Prof. Dr.-Ing. Bert Arnrich


Analyzing population-level trials as N-of-1 trials: An application to gait

New Publication at the Journal Contemporary Clinical Trails Communications

Our paper "Analyzing population-level trials as N-of-1 trials: An application to gait" has been published in the Contemporary Clinical Trails Communications journal this month.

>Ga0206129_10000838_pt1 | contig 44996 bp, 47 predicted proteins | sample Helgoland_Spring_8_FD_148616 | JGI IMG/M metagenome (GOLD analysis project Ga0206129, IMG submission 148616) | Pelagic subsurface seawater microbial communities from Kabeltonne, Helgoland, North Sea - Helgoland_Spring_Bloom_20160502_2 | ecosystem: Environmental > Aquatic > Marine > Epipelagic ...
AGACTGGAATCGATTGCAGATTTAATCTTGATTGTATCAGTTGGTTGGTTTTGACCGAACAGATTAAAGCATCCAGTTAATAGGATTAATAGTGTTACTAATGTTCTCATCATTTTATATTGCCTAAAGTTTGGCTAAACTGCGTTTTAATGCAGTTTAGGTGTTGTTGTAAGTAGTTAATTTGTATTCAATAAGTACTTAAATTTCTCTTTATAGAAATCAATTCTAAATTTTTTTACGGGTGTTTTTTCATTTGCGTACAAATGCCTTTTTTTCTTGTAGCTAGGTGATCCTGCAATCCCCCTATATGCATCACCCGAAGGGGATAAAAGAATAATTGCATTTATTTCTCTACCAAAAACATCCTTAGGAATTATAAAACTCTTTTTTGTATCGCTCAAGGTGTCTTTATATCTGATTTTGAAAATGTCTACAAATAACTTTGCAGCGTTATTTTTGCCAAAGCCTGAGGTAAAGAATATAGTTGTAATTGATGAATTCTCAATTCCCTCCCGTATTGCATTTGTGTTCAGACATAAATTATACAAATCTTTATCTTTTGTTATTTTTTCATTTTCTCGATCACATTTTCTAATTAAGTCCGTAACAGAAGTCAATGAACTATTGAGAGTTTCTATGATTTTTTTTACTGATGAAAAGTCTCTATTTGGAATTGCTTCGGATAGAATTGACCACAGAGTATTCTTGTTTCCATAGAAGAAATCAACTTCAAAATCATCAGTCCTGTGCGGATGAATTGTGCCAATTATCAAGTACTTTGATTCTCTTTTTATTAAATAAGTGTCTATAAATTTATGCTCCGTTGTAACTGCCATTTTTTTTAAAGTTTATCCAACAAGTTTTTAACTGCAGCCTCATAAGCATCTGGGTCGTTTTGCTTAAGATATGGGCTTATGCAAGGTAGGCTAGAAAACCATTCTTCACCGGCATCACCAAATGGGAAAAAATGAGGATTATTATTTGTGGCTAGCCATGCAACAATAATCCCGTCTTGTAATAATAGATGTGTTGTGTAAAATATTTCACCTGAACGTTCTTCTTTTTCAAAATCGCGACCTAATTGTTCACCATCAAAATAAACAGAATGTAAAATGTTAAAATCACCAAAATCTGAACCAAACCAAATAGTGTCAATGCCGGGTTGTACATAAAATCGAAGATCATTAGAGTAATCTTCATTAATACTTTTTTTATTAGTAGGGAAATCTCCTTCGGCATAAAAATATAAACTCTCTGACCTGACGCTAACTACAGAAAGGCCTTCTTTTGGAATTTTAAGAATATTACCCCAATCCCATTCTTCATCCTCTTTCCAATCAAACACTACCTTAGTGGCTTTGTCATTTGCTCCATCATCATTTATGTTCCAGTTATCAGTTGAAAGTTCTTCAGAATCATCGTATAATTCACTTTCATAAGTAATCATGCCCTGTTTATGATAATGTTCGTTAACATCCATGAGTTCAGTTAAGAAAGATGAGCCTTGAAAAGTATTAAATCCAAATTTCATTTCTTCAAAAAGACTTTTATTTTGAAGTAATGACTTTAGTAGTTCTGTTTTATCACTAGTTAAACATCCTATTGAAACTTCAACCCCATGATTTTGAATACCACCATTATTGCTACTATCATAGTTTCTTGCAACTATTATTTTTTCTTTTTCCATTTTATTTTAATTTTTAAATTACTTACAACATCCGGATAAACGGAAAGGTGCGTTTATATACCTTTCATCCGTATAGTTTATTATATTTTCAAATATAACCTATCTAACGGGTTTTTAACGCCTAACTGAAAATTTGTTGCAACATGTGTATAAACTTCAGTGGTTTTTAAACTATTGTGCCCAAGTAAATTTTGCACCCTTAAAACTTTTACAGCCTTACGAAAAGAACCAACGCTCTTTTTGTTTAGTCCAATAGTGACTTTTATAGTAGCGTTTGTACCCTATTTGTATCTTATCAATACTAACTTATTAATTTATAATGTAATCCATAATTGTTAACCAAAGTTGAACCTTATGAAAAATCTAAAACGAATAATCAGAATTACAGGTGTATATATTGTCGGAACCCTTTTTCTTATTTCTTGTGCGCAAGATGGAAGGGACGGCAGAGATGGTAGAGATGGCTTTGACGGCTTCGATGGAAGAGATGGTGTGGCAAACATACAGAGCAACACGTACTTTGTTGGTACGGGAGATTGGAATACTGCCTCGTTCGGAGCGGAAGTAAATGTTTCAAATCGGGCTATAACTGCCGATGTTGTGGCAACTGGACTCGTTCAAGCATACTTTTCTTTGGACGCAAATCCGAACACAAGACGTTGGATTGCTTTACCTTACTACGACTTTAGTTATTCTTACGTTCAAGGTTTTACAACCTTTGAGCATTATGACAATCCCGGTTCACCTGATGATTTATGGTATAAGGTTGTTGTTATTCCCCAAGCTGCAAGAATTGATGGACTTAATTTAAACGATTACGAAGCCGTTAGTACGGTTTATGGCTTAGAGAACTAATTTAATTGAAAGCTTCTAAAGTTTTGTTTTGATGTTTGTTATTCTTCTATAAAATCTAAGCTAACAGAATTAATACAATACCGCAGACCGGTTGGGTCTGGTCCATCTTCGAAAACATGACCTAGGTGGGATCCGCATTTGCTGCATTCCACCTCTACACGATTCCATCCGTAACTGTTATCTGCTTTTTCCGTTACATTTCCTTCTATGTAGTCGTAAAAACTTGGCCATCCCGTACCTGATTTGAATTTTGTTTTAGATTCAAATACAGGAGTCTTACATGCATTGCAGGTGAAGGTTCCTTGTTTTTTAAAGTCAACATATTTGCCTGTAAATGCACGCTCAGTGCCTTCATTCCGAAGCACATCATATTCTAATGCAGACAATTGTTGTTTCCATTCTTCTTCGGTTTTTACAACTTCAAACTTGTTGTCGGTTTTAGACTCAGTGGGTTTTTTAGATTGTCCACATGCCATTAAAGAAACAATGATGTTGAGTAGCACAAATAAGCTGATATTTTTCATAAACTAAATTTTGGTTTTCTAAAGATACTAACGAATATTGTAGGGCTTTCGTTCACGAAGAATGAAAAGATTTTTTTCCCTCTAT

Studying individual causal effects of health interventions is important whenever intervention effects are heterogeneous between study participants. Conducting N-of-1 trials, which are single-person randomized controlled trials, is the gold standard for their analysis. As an alternative method, we propose to re-analyze existing population-level studies as N-of-1 trials, and use gait as a use case for illustration. Gait data were collected from 16 young and healthy participants under fatigued and non-fatigued, as well as under single-task (only walking) and dual-task (walking while performing a cognitive task) conditions. As a reference to the N-of-1 trials approach, we first computed standard population-level ANOVA models to evaluate differences in gait parameters (stride length and stride time) across conditions. Then, we estimated the effect of the interventions on gait parameters on the individual level through Bayesian repeated-measures models, viewing each participant as their own trial, and compared the results. The results illustrated that while few overall population-level effects were visible, individual-level analyses revealed differences between participants. Baseline values of the gait parameters varied largely among all participants, and the effects of fatigue and cognitive task were also heterogeneous, with some individuals showing effects in opposite directions. These differences between population-level and individual-level analyses were more pronounced for the fatigue intervention compared to the cognitive task intervention. Following our empirical analysis, we discuss re-analyzing population studies through the lens of N-of-1 trials more generally and highlight important considerations and requirements. Our work encourages future studies to investigate individual effects using population-level data.